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Properly Establishing Your New Potted Plants

Written by: PBM Team



Time to read 3 min

Establishing your new potted plant from is crucial to its health and growth. The first step in establishing your plant in its new home is planting it. Here are some suggested steps that will help optimize the development of your new plants.

Step 1: Determine Sunlight and Water Exposure

Find how much sun and water your plant requires on the attached tag. If the plant tag doesn’t provide that information, read up on the proper sunlight and water exposure for the variety of plants you have purchased. Pick a location in your yard that is aesthetically pleasing and well-suited to the plant.

If the plant needs lots of water, please ensure you can reach it with your hose. This step will save you time and effort in the long run.

Step 2: Prep (Dig) The Hole

Once you have identified your ideal location for your plant, dig a hole two times as big as the plant’s container. Providing ample space is essential so the roots can quickly grow into loosened soil surrounding the plant.

If you are planting in a container, select a container at least two times as big as the plant. Having the plant in too small a container can stunt its growth by impeding root development. With good roots, your new plant can reap the nutrients it needs to flourish.

Step 3: Amending the Soil

We like to amend our native soil with extra nutrients to boost our plants. If you need clarification on your soil type:

  1. Get one of our Soil Test kits for a comprehensive soil analysis.
  2. If you already have rich hummus-rich soil, add some Bio-Tone starter to your mix to boost your new plants.
  3. If your soil is not rich in organic material, try our garden soil mix or well-decomposed compost.

Step 4: Place the Plant and Backfill the Hole

With your newly amended soil, fill the bottom with an inch or two of soil, place the plant in the hole and make sure that the top of the plant is about a half inch above the surface of the ground.

Your plant doesn’t just use its leaves to breathe; allowing the rootball access to air is essential for long-term success. It can also cause root rot, which will either delay the development of your plant or potentially kill it.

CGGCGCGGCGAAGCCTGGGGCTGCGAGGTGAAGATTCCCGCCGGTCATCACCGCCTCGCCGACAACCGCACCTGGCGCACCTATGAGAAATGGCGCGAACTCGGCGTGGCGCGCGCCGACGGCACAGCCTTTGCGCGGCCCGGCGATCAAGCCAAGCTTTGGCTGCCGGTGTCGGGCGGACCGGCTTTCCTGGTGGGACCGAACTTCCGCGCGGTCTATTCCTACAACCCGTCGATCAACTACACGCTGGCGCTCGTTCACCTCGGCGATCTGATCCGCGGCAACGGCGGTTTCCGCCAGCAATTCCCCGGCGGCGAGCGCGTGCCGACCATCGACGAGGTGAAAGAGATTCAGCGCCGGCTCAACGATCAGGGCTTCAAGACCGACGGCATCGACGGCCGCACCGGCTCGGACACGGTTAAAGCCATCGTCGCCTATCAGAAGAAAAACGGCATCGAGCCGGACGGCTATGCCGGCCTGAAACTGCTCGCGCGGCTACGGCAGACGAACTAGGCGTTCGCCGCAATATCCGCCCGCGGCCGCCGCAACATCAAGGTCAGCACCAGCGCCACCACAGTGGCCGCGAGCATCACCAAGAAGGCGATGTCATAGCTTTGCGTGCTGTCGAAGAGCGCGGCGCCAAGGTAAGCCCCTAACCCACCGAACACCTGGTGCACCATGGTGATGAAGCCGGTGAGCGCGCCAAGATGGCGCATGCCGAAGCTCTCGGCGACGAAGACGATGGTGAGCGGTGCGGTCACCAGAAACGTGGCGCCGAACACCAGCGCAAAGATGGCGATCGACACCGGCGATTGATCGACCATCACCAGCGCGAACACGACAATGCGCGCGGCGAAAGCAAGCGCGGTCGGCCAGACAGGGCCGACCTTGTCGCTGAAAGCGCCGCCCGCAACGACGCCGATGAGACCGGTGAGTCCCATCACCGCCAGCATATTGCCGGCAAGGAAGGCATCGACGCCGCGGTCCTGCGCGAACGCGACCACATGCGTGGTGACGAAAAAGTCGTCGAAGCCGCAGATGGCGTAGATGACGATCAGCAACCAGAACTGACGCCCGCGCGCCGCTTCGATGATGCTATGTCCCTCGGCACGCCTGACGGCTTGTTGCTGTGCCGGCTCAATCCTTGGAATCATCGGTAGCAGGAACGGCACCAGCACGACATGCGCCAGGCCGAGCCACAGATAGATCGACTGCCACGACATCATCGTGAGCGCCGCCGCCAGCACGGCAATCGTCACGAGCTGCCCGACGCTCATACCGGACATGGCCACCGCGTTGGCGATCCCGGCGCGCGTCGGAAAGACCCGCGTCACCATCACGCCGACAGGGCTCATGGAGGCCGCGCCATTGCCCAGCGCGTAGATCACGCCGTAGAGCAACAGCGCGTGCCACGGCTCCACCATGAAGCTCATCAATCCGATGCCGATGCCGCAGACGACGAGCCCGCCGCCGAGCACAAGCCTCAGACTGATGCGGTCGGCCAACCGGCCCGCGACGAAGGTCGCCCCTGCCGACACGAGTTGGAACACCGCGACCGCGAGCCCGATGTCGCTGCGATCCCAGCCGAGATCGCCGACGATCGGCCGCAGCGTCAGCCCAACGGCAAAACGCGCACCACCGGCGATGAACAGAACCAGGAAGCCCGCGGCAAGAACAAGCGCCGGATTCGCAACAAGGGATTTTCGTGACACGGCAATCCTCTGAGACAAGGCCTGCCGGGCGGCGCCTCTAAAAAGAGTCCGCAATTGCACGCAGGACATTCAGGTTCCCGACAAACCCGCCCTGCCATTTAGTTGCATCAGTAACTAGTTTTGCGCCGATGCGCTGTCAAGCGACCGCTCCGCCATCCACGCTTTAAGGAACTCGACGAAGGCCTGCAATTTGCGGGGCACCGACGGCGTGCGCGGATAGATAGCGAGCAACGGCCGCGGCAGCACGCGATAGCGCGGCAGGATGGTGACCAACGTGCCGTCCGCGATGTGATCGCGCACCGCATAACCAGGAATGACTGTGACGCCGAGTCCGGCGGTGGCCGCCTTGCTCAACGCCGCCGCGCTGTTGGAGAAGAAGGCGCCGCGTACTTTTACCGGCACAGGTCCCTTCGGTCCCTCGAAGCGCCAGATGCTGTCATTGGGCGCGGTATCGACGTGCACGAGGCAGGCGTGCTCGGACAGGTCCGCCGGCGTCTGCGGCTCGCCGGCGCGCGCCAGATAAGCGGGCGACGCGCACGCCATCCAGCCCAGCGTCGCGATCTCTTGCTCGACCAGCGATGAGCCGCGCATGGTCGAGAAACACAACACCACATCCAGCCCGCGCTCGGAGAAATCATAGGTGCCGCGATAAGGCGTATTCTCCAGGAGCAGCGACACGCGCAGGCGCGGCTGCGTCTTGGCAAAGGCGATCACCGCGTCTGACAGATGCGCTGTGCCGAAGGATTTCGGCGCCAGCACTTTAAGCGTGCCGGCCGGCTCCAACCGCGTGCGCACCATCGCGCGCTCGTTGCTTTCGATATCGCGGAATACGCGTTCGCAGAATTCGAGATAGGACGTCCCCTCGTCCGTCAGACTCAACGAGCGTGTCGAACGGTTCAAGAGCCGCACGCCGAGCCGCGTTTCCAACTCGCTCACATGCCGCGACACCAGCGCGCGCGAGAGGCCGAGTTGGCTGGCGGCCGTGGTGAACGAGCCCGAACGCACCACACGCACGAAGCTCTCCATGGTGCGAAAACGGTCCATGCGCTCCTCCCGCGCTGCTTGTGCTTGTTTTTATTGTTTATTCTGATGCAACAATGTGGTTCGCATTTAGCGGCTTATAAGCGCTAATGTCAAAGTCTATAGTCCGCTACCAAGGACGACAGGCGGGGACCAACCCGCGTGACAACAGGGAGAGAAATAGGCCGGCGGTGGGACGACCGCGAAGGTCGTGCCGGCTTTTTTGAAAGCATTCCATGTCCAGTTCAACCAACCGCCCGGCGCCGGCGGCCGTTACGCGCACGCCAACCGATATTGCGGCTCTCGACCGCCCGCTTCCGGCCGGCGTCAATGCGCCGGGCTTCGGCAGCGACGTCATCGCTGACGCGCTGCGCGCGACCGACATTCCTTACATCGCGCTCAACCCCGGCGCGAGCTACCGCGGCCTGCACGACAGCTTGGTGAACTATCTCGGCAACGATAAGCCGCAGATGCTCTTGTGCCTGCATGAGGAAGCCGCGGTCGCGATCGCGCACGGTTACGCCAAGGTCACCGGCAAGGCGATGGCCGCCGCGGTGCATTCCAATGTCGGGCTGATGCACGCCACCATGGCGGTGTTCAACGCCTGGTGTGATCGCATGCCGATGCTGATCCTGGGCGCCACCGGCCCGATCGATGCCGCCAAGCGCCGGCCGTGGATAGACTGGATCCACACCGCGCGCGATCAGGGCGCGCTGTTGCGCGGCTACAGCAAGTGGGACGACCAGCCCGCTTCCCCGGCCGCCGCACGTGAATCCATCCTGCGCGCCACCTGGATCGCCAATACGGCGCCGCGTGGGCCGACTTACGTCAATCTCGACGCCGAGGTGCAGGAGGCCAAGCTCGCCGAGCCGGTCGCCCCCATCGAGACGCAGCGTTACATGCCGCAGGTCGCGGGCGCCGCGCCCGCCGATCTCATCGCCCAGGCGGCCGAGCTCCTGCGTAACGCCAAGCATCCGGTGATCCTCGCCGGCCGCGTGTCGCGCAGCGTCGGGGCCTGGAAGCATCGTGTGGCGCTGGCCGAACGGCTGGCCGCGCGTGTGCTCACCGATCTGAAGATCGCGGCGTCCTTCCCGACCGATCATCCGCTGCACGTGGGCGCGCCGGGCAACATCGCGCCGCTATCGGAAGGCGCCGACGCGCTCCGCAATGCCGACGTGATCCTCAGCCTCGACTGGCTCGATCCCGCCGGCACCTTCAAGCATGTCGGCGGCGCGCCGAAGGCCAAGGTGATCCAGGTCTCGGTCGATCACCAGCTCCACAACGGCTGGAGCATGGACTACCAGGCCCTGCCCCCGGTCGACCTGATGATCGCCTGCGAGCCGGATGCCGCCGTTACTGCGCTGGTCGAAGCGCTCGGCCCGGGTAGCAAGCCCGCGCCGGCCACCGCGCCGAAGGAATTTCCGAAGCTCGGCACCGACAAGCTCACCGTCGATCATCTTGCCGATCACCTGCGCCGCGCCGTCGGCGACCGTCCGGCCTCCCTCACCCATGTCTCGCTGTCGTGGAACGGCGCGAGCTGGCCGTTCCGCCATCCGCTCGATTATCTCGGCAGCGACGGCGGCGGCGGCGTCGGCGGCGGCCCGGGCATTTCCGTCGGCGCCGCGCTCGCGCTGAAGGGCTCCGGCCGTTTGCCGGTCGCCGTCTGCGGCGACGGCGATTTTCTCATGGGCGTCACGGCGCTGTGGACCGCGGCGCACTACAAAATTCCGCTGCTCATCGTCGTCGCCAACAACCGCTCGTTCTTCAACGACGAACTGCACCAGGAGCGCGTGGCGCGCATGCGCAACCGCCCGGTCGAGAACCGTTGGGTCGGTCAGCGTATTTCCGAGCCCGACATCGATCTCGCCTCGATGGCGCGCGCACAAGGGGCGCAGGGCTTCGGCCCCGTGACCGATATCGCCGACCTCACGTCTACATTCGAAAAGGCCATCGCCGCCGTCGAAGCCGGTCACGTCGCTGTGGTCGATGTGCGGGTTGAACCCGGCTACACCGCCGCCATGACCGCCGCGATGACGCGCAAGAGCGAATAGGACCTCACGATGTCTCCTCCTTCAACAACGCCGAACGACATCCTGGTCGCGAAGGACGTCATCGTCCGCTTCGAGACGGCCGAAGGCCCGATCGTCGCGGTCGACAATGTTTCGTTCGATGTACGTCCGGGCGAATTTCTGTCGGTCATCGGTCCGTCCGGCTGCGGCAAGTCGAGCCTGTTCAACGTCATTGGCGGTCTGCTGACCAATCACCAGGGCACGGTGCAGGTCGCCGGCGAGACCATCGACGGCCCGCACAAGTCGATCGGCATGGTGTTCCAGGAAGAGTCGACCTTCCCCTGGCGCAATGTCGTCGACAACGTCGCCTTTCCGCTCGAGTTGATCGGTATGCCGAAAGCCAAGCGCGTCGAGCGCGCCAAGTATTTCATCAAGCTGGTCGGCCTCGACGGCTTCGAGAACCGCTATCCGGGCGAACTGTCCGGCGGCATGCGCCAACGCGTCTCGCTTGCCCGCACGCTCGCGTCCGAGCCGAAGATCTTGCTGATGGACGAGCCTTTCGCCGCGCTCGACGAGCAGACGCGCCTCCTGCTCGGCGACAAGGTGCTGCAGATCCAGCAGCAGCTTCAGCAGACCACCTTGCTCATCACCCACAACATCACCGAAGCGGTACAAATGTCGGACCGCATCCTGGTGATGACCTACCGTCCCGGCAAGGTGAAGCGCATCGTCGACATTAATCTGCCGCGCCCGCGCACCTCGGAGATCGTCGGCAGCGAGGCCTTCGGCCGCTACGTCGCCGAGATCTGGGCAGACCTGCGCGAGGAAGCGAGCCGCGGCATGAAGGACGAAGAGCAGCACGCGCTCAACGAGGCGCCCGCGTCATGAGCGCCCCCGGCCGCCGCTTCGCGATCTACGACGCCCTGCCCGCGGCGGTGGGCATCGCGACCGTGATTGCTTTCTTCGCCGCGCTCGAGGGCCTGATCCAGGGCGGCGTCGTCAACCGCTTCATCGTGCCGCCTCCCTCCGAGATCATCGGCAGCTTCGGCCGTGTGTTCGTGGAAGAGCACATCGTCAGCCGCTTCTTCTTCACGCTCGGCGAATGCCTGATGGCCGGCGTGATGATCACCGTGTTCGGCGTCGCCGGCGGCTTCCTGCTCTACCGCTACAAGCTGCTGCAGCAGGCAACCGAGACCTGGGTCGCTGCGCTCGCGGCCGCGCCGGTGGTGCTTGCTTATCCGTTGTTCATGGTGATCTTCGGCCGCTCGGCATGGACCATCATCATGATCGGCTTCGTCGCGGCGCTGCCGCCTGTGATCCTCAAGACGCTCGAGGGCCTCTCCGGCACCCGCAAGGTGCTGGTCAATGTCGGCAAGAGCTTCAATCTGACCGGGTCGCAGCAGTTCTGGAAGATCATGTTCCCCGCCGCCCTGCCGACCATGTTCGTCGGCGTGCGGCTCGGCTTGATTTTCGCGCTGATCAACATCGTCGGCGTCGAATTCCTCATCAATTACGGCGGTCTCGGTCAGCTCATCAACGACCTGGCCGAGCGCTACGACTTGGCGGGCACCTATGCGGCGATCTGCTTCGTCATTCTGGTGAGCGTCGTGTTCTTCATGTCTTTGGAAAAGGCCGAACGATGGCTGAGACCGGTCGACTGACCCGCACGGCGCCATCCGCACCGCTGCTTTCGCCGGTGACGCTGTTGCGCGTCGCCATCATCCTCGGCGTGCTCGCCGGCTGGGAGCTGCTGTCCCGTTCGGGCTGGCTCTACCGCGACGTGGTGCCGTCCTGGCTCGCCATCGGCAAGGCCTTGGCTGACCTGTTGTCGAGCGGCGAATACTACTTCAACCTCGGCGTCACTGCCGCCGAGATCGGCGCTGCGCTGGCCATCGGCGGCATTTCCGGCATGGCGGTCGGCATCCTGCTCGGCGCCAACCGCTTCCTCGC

Add your plant to the hole and fill your amended soil around the loosened rootball. Work a few inches at a time, watering the ground as you go.

Step 5: Apply Slow-Release Granular Fertilizer

Apply slow-release granular fertilizer, such as Osmocote Plus. You will want to repeat this yearly to keep your plants looking their best. Most slow-release fertilizers suggest 1-3 tablespoons per plant for young shrubs and trees but read the instructions for the product you use for best results.

Step 6: Apply Mulch

We suggest natural mulches such as wood chips, bark, or evergreen needles. Mulch provides a layer of insulation to the soil surrounding your plant and helps lock in moisture to make your watering efforts go further. The bonus is that as these materials break down, they slowly improve the organic content of your soil. Ensure you read the label on the woodchips; if the tree type isn’t implicitly stated, these can be ground-up wood pallets from an unknown source.

You can also use inorganic mulches such as rubber or rocks. Their benefit is that they last much longer than organic mulches and need to be changed out less frequently. The drawback to rubber mulches is that they can come from ground tires, which can leach toxins into your soil as they break down. We never suggest rubber mulches for edible crops such as blueberries, figs, or blackberries.

Step 7: Enjoy Your Garden

Planting a landscape is an active experience, not a passive one. It’s an opportunity for you to grow with your landscape. Your plants will require nurturing until they can fend for themselves, and your reward is years of beauty.

We hope these tips help you succeed and happy planting!

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